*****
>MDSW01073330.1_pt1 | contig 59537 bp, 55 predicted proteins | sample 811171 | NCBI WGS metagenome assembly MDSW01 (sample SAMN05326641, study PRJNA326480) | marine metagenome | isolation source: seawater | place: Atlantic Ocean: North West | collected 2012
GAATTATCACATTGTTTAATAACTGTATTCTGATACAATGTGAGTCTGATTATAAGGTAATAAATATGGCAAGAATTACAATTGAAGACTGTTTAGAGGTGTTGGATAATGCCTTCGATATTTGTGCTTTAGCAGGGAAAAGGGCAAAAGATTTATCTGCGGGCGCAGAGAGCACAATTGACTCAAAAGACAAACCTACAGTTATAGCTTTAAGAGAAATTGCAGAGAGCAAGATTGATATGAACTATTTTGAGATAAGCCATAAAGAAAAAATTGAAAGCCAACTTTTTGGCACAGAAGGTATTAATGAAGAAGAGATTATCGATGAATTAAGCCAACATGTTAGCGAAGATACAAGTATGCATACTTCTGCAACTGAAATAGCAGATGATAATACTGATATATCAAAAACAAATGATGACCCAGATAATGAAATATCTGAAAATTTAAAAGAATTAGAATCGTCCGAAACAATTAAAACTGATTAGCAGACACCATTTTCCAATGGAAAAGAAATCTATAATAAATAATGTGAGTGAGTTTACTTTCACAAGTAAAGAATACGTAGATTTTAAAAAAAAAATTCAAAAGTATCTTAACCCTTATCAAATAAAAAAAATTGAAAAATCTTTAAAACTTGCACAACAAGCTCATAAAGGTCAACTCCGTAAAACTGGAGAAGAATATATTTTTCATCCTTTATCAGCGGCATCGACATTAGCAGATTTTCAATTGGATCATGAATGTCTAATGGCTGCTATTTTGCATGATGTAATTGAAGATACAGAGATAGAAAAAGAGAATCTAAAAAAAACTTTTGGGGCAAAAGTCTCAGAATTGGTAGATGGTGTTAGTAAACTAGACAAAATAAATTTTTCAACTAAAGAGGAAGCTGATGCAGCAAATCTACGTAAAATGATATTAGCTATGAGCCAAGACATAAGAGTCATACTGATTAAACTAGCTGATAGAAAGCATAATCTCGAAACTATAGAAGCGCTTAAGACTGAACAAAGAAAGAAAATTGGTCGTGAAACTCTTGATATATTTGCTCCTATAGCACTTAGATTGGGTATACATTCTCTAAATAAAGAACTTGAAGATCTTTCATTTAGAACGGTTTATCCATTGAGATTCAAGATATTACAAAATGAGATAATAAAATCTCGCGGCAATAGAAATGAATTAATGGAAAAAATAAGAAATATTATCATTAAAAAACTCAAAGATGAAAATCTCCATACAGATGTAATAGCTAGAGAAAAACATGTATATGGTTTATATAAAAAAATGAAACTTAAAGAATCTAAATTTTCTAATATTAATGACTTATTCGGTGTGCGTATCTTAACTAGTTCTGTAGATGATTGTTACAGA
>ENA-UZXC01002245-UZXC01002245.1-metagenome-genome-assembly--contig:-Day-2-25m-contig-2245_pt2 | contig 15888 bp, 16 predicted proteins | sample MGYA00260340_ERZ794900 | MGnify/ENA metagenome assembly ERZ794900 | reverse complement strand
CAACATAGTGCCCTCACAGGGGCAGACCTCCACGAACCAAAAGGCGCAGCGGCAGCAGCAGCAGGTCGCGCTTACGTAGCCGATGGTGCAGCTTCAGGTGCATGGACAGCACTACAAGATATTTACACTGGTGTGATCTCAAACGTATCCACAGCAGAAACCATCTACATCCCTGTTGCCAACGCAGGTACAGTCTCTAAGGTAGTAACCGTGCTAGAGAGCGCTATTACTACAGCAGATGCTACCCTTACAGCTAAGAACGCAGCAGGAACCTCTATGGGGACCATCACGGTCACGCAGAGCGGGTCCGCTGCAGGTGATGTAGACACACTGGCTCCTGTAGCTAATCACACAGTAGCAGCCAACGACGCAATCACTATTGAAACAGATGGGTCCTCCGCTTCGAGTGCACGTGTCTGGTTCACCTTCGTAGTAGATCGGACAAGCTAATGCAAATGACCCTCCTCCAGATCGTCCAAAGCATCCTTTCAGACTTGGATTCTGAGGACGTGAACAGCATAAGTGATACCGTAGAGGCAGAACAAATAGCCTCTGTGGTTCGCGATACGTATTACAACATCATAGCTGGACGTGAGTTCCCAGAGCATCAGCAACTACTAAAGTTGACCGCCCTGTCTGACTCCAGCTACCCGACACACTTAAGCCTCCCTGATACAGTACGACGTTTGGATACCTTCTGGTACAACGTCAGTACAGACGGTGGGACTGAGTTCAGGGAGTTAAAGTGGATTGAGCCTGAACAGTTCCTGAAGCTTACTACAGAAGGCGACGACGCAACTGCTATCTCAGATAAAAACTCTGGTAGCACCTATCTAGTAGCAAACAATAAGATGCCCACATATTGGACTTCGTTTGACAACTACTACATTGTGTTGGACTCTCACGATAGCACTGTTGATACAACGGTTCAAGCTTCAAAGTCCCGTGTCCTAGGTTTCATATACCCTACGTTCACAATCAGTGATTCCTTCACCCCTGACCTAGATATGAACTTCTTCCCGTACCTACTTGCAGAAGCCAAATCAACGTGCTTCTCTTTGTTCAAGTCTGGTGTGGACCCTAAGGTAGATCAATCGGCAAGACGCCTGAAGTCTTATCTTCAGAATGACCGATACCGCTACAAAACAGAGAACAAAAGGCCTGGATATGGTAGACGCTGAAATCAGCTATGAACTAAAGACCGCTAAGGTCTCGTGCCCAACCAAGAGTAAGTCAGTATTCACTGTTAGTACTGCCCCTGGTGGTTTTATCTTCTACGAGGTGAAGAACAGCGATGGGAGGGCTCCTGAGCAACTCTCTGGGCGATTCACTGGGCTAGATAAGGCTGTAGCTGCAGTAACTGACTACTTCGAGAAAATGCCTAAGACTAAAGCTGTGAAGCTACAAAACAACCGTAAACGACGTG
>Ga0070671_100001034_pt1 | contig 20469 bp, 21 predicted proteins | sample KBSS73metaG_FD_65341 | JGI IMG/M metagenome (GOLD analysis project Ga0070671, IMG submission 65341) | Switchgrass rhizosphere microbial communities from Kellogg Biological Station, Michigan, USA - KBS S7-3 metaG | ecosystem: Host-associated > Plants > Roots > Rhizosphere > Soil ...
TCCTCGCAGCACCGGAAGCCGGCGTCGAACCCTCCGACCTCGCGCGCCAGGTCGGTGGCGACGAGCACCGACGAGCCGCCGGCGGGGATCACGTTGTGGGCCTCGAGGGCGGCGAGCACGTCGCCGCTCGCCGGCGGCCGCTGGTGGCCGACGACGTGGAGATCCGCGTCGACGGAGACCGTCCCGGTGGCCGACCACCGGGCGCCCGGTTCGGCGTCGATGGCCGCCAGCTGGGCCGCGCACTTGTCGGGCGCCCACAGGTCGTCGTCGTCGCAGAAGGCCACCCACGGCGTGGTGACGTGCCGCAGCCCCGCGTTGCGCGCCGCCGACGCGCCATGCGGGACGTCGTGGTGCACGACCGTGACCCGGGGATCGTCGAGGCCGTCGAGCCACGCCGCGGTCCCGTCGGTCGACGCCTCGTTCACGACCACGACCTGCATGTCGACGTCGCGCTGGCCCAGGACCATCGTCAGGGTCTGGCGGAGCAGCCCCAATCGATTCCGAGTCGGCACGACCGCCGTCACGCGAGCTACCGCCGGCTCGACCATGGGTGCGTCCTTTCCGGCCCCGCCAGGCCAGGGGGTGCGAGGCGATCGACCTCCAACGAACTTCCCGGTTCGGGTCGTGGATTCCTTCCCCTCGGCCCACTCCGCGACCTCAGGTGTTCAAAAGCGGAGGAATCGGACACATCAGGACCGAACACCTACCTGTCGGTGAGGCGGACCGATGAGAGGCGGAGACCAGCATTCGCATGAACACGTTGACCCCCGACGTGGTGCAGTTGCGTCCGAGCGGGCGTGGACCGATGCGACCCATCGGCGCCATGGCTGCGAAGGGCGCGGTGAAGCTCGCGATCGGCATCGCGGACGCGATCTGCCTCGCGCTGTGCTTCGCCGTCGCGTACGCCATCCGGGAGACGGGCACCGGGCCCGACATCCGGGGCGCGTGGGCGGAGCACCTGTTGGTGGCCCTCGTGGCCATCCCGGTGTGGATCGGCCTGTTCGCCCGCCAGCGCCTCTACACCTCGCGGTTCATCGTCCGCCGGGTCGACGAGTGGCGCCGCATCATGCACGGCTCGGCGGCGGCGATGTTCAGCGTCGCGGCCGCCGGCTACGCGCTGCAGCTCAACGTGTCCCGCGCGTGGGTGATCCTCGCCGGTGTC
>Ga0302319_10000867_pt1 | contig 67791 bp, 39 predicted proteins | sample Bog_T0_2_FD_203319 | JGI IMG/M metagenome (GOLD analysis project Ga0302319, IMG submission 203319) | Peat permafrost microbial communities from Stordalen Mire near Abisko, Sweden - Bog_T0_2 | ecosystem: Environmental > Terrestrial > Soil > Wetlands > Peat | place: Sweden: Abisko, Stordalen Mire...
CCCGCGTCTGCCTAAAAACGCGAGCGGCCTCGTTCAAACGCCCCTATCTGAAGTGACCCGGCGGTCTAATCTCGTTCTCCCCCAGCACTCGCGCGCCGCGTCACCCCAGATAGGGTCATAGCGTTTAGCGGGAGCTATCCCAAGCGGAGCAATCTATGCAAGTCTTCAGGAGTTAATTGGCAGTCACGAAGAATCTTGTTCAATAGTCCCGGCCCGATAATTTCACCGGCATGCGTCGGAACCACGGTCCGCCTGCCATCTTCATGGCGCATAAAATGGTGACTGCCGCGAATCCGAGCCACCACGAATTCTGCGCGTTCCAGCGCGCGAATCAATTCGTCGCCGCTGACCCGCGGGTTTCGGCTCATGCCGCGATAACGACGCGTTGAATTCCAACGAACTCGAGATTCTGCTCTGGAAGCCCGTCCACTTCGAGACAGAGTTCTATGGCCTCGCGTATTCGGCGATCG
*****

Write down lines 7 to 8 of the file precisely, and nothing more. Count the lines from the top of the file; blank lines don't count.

>Ga0302319_10000867_pt1 | contig 67791 bp, 39 predicted proteins | sample Bog_T0_2_FD_203319 | JGI IMG/M metagenome (GOLD analysis project Ga0302319, IMG submission 203319) | Peat permafrost microbial communities from Stordalen Mire near Abisko, Sweden - Bog_T0_2 | ecosystem: Environmental > Terrestrial > Soil > Wetlands > Peat | place: Sweden: Abisko, Stordalen Mire...
CCCGCGTCTGCCTAAAAACGCGAGCGGCCTCGTTCAAACGCCCCTATCTGAAGTGACCCGGCGGTCTAATCTCGTTCTCCCCCAGCACTCGCGCGCCGCGTCACCCCAGATAGGGTCATAGCGTTTAGCGGGAGCTATCCCAAGCGGAGCAATCTATGCAAGTCTTCAGGAGTTAATTGGCAGTCACGAAGAATCTTGTTCAATAGTCCCGGCCCGATAATTTCACCGGCATGCGTCGGAACCACGGTCCGCCTGCCATCTTCATGGCGCATAAAATGGTGACTGCCGCGAATCCGAGCCACCACGAATTCTGCGCGTTCCAGCGCGCGAATCAATTCGTCGCCGCTGACCCGCGGGTTTCGGCTCATGCCGCGATAACGACGCGTTGAATTCCAACGAACTCGAGATTCTGCTCTGGAAGCCCGTCCACTTCGAGACAGAGTTCTATGGCCTCGCGTATTCGGCGATCG